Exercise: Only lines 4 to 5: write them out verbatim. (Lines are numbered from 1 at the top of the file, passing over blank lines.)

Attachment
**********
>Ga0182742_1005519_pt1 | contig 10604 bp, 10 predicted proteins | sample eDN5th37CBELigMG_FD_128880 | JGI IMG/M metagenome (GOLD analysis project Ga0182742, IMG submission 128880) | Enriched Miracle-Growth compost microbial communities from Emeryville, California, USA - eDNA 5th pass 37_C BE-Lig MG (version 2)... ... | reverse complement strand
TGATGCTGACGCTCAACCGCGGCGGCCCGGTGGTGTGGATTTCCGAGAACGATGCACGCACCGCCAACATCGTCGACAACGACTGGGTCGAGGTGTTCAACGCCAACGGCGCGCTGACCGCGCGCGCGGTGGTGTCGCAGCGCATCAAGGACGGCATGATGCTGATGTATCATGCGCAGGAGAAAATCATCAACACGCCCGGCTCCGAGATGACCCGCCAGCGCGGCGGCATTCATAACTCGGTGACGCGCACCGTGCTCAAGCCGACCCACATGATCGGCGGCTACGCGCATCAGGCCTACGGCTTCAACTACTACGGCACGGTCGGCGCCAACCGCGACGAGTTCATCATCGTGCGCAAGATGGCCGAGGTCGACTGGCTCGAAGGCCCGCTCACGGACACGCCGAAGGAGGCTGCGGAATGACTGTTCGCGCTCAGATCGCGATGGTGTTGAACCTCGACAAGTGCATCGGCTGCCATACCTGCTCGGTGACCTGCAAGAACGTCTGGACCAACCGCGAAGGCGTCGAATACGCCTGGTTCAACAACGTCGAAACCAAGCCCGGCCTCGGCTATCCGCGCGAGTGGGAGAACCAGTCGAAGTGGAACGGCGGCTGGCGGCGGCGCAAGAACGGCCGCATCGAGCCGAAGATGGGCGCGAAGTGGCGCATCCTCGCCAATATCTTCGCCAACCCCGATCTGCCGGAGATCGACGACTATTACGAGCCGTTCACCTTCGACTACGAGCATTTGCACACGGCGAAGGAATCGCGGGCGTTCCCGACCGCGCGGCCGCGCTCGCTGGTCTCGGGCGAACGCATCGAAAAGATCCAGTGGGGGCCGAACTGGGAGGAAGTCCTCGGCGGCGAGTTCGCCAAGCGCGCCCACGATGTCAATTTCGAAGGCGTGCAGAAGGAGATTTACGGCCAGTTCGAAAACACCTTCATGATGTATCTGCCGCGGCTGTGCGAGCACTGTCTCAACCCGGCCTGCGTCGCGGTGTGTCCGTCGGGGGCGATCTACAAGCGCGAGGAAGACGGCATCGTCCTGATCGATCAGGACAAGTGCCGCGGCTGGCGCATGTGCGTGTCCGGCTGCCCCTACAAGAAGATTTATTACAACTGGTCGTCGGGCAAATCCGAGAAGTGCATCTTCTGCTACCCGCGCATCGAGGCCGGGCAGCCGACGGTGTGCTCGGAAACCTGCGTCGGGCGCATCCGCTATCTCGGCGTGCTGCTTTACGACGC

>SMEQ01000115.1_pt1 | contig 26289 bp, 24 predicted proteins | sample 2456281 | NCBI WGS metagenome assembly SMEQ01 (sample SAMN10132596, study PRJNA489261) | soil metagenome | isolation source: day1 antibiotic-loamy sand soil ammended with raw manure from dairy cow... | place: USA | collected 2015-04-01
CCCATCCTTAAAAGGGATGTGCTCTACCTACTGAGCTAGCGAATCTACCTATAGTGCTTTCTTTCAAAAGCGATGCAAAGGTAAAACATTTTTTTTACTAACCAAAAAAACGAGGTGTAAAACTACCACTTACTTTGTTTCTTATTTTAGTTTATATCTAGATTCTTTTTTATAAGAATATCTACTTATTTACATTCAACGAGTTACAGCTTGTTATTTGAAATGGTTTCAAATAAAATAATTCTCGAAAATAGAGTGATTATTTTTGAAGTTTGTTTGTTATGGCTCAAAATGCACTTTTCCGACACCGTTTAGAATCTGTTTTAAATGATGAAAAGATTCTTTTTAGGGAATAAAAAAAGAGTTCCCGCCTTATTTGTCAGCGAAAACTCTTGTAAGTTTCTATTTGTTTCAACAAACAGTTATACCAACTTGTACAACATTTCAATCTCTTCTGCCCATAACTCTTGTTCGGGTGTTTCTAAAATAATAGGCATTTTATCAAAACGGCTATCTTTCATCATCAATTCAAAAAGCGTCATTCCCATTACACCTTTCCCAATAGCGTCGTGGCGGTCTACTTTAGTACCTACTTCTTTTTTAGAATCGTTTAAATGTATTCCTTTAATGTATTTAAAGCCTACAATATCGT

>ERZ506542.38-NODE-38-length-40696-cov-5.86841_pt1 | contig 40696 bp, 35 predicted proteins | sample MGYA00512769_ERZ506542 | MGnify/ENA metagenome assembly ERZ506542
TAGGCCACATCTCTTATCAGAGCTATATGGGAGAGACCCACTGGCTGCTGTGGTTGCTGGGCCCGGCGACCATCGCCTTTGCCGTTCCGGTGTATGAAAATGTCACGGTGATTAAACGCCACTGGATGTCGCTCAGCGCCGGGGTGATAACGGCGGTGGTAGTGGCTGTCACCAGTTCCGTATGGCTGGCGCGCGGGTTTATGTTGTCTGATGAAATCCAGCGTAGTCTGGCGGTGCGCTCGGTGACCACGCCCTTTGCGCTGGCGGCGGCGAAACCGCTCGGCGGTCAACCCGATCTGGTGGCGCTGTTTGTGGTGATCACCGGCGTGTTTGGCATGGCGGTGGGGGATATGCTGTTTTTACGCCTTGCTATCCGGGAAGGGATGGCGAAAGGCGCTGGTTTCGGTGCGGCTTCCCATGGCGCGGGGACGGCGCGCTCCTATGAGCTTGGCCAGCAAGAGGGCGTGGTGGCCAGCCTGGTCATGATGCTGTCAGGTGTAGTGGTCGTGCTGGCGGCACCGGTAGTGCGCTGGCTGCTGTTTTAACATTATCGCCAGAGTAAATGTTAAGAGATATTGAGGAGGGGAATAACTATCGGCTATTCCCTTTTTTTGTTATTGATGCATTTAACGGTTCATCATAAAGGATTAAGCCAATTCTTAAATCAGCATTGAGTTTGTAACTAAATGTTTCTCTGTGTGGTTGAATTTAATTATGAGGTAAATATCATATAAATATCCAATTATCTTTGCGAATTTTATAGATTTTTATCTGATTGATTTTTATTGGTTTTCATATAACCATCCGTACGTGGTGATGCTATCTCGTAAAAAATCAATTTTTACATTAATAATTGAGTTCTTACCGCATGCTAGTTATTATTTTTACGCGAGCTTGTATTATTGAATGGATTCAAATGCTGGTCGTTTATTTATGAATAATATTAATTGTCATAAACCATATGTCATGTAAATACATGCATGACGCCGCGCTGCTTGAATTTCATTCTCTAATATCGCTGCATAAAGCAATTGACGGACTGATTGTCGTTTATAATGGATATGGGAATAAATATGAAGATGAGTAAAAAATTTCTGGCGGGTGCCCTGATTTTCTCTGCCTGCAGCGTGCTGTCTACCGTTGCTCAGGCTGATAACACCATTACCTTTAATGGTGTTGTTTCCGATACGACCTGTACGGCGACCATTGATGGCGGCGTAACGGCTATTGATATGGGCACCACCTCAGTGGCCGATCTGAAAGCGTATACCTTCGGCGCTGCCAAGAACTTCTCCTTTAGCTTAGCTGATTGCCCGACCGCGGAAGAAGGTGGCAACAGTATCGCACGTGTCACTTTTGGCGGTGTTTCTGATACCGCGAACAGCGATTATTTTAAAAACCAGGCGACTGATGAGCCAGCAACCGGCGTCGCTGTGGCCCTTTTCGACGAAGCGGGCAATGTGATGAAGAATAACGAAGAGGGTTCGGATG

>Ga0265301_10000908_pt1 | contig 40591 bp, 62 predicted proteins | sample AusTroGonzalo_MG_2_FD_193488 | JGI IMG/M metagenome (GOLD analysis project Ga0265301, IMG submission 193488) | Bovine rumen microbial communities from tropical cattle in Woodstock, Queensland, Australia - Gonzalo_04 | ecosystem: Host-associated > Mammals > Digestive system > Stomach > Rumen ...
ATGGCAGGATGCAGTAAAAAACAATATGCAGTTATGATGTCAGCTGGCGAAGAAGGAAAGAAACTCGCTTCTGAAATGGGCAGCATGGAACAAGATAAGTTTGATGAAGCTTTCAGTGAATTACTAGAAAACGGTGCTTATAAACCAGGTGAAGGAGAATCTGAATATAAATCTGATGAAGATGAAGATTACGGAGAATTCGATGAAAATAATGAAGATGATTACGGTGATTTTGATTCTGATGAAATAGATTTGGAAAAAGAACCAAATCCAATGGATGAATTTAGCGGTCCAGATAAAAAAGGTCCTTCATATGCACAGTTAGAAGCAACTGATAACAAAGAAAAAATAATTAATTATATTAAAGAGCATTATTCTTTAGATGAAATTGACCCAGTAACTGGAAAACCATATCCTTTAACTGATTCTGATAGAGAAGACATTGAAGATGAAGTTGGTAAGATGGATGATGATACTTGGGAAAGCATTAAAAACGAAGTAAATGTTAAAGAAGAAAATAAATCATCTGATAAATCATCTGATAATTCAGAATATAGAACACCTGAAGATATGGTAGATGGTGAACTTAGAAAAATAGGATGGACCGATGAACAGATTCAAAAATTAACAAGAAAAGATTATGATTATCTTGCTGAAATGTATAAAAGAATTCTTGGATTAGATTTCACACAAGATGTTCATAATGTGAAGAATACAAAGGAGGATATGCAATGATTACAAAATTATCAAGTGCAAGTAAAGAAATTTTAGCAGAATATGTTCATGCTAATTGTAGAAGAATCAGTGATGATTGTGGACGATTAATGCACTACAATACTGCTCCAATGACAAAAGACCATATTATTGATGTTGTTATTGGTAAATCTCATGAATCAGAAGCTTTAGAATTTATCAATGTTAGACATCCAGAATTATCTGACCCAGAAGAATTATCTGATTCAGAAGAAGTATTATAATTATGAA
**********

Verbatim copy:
CCCATCCTTAAAAGGGATGTGCTCTACCTACTGAGCTAGCGAATCTACCTATAGTGCTTTCTTTCAAAAGCGATGCAAAGGTAAAACATTTTTTTTACTAACCAAAAAAACGAGGTGTAAAACTACCACTTACTTTGTTTCTTATTTTAGTTTATATCTAGATTCTTTTTTATAAGAATATCTACTTATTTACATTCAACGAGTTACAGCTTGTTATTTGAAATGGTTTCAAATAAAATAATTCTCGAAAATAGAGTGATTATTTTTGAAGTTTGTTTGTTATGGCTCAAAATGCACTTTTCCGACACCGTTTAGAATCTGTTTTAAATGATGAAAAGATTCTTTTTAGGGAATAAAAAAAGAGTTCCCGCCTTATTTGTCAGCGAAAACTCTTGTAAGTTTCTATTTGTTTCAACAAACAGTTATACCAACTTGTACAACATTTCAATCTCTTCTGCCCATAACTCTTGTTCGGGTGTTTCTAAAATAATAGGCATTTTATCAAAACGGCTATCTTTCATCATCAATTCAAAAAGCGTCATTCCCATTACACCTTTCCCAATAGCGTCGTGGCGGTCTACTTTAGTACCTACTTCTTTTTTAGAATCGTTTAAATGTATTCCTTTAATGTATTTAAAGCCTACAATATCGT

>ERZ506542.38-NODE-38-length-40696-cov-5.86841_pt1 | contig 40696 bp, 35 predicted proteins | sample MGYA00512769_ERZ506542 | MGnify/ENA metagenome assembly ERZ506542